Quicker, Easier & Cheaper Modeling of Energy Use of Buildings

ORNL Researchers Develop ???Autotune??? BEM Software

From an article that originally appeared on the Oak Ridge National Lab website, and was written by Katie Jones.

Learn more about BTO's Building Energy Modeling programORNL buildings researchers Sanyal and principal investigator Joshua New have developed automated, or ???Autotune,??? calibration software, which reduces the amount of time and expertise needed to optimize building parameters for cost and energy savings.

There are many ways to save energy in residential and commercial buildings.

There are products that use less energy for lighting, heating and cooling; materials that better insulate and seal building envelopes; and architectural and engineering designs that lower utility bills through efficient use of space and renewable energy.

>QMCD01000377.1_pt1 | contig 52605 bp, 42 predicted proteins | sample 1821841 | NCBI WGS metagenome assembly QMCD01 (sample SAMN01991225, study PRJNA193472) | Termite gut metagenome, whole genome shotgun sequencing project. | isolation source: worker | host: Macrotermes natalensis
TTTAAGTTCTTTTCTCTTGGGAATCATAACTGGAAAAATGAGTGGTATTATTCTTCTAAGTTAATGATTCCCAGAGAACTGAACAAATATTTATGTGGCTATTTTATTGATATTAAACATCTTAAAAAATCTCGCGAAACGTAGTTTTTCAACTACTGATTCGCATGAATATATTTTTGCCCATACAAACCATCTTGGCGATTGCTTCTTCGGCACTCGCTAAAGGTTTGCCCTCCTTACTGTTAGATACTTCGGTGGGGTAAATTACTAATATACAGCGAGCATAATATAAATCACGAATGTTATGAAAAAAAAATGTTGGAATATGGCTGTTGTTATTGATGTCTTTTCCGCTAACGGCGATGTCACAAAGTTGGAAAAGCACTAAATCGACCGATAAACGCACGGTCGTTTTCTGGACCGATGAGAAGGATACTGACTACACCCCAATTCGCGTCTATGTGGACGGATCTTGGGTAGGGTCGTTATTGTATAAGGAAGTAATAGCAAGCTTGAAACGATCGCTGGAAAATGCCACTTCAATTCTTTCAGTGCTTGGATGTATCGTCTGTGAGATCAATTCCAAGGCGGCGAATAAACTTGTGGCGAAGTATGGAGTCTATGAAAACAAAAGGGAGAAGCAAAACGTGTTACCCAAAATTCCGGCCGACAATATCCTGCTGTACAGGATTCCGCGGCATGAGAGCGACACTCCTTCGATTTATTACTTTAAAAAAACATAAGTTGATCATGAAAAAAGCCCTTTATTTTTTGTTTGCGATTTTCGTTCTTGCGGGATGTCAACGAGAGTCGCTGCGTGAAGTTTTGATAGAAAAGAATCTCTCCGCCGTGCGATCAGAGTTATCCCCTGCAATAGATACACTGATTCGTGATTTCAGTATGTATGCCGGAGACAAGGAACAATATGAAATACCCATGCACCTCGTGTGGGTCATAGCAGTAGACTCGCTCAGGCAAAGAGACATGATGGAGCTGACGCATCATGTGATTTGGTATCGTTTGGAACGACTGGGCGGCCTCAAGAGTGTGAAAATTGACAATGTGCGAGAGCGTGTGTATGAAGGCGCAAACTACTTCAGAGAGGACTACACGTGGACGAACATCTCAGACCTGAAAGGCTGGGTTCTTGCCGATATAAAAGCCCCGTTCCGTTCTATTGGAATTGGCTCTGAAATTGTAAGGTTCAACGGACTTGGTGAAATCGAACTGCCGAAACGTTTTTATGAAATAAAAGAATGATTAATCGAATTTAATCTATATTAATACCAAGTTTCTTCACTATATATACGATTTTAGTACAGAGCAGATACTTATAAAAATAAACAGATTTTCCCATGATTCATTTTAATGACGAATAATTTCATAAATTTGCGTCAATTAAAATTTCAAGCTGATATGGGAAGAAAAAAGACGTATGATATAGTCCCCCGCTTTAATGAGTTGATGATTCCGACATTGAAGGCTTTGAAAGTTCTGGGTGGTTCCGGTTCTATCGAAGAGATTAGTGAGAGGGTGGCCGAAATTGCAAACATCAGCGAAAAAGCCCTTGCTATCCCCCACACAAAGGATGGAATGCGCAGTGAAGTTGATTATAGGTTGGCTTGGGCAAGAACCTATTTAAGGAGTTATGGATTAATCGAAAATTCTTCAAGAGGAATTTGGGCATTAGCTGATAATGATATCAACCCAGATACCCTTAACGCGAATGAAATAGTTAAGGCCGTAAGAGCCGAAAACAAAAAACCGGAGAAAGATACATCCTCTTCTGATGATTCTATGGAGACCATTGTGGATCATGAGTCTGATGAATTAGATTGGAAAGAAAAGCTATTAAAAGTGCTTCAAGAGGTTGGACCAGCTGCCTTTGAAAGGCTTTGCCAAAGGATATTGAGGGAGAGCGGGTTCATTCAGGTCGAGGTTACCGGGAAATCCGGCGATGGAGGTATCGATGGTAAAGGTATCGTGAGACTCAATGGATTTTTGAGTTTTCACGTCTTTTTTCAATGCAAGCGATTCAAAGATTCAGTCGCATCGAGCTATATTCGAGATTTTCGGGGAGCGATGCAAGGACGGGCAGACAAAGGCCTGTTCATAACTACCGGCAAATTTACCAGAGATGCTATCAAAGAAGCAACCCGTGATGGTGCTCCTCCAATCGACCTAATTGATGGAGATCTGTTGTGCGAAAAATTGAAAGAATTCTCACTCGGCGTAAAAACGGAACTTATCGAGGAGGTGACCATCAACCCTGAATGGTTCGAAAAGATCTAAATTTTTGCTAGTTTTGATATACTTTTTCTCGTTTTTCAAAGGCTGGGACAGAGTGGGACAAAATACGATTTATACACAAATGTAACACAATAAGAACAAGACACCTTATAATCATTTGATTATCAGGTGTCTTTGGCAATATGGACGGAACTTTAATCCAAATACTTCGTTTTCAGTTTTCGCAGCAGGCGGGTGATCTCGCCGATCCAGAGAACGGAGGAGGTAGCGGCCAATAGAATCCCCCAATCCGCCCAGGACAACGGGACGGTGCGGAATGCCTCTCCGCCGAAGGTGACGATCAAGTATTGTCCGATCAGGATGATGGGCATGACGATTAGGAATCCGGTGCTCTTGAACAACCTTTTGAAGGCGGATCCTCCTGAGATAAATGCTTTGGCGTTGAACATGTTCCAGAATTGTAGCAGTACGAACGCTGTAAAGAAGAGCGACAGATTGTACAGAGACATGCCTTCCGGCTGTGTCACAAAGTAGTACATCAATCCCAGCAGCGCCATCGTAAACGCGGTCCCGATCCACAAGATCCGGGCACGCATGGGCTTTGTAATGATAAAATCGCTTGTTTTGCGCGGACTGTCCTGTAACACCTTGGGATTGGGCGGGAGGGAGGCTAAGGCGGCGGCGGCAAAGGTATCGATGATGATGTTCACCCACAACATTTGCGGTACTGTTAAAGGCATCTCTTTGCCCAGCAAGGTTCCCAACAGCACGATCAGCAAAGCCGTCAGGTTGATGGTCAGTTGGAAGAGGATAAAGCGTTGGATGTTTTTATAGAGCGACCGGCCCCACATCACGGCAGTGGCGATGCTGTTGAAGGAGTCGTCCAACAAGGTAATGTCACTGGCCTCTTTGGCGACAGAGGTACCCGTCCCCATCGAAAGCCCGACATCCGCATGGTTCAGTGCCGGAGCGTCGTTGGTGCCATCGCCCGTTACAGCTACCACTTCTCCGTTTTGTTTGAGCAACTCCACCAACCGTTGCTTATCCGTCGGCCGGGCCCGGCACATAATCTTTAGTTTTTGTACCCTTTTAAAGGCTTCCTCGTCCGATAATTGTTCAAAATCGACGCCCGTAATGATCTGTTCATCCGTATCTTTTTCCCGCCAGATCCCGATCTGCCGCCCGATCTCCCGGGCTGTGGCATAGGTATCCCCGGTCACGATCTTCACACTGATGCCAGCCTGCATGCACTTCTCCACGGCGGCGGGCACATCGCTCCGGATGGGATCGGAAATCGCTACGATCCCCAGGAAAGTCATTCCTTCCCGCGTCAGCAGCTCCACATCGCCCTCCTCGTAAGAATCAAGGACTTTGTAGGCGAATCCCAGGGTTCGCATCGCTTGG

In fact, experts specify up to 3,000 parameters when modeling a building???s energy use.

Building Energy Modeling (BEM) uses computer simulations to estimate energy use and guide the design of new buildings as well as energy improvements to existing buildings.

BEM allows users, such as engineering firms, to adjust a building???s features to meet the needs of owners and occupants while reducing energy bills.

???When modeling a building, you might be simulating for total energy saved after implementing new features. Or you may be optimizing for utility cost savings, or limiting electricity use during peak load periods, or other desired results,??? said Jibonananda Sanyal of the Department of Energy???s Oak Ridge National Laboratory???s Building Technologies Research and Integration Center.

In 2010, building owners spent $431 billion on energy. Buildings in the United States consumed 41 percent of the nation???s total energy and were responsible for 40 percent of carbon dioxide emissions. Increased building energy efficiency, if widely implemented, could significantly impact energy and environmental sustainability at local to national scales.

Read the full article on ORNL Researcher at: http://energy.gov/eere/buildings/articles/ornl-researchers-develop-autotune-software-make-it-quicker-easier-and

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